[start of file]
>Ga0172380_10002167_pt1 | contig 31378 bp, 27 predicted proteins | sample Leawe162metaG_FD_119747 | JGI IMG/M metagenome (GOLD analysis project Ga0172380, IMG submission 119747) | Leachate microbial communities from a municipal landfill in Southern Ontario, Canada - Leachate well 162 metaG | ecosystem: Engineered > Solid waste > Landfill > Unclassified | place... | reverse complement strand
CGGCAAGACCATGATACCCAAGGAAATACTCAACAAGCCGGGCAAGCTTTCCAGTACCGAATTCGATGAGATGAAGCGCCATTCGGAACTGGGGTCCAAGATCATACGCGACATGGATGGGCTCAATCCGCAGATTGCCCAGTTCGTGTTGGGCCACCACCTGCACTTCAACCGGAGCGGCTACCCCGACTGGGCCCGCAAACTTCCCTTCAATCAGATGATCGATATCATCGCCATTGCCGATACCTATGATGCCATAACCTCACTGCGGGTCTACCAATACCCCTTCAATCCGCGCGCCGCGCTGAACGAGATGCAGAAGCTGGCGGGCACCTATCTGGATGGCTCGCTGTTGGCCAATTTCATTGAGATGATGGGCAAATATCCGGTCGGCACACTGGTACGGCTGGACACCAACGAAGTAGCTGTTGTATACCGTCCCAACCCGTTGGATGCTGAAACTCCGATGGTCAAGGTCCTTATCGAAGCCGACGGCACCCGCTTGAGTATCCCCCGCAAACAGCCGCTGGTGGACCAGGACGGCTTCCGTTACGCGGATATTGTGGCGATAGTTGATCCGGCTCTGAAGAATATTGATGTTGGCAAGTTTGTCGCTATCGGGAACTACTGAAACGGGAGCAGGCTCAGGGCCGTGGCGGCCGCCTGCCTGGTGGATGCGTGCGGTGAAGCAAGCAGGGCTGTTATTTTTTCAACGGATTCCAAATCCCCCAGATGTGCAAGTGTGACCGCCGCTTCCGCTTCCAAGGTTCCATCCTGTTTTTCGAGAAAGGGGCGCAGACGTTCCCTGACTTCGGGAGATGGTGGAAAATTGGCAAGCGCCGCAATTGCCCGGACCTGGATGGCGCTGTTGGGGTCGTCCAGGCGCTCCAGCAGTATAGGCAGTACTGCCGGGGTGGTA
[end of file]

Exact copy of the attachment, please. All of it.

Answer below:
>Ga0172380_10002167_pt1 | contig 31378 bp, 27 predicted proteins | sample Leawe162metaG_FD_119747 | JGI IMG/M metagenome (GOLD analysis project Ga0172380, IMG submission 119747) | Leachate microbial communities from a municipal landfill in Southern Ontario, Canada - Leachate well 162 metaG | ecosystem: Engineered > Solid waste > Landfill > Unclassified | place... | reverse complement strand
CGGCAAGACCATGATACCCAAGGAAATACTCAACAAGCCGGGCAAGCTTTCCAGTACCGAATTCGATGAGATGAAGCGCCATTCGGAACTGGGGTCCAAGATCATACGCGACATGGATGGGCTCAATCCGCAGATTGCCCAGTTCGTGTTGGGCCACCACCTGCACTTCAACCGGAGCGGCTACCCCGACTGGGCCCGCAAACTTCCCTTCAATCAGATGATCGATATCATCGCCATTGCCGATACCTATGATGCCATAACCTCACTGCGGGTCTACCAATACCCCTTCAATCCGCGCGCCGCGCTGAACGAGATGCAGAAGCTGGCGGGCACCTATCTGGATGGCTCGCTGTTGGCCAATTTCATTGAGATGATGGGCAAATATCCGGTCGGCACACTGGTACGGCTGGACACCAACGAAGTAGCTGTTGTATACCGTCCCAACCCGTTGGATGCTGAAACTCCGATGGTCAAGGTCCTTATCGAAGCCGACGGCACCCGCTTGAGTATCCCCCGCAAACAGCCGCTGGTGGACCAGGACGGCTTCCGTTACGCGGATATTGTGGCGATAGTTGATCCGGCTCTGAAGAATATTGATGTTGGCAAGTTTGTCGCTATCGGGAACTACTGAAACGGGAGCAGGCTCAGGGCCGTGGCGGCCGCCTGCCTGGTGGATGCGTGCGGTGAAGCAAGCAGGGCTGTTATTTTTTCAACGGATTCCAAATCCCCCAGATGTGCAAGTGTGACCGCCGCTTCCGCTTCCAAGGTTCCATCCTGTTTTTCGAGAAAGGGGCGCAGACGTTCCCTGACTTCGGGAGATGGTGGAAAATTGGCAAGCGCCGCAATTGCCCGGACCTGGATGGCGCTGTTGGGGTCGTCCAGGCGCTCCAGCAGTATAGGCAGTACTGCCGGGGTGGTA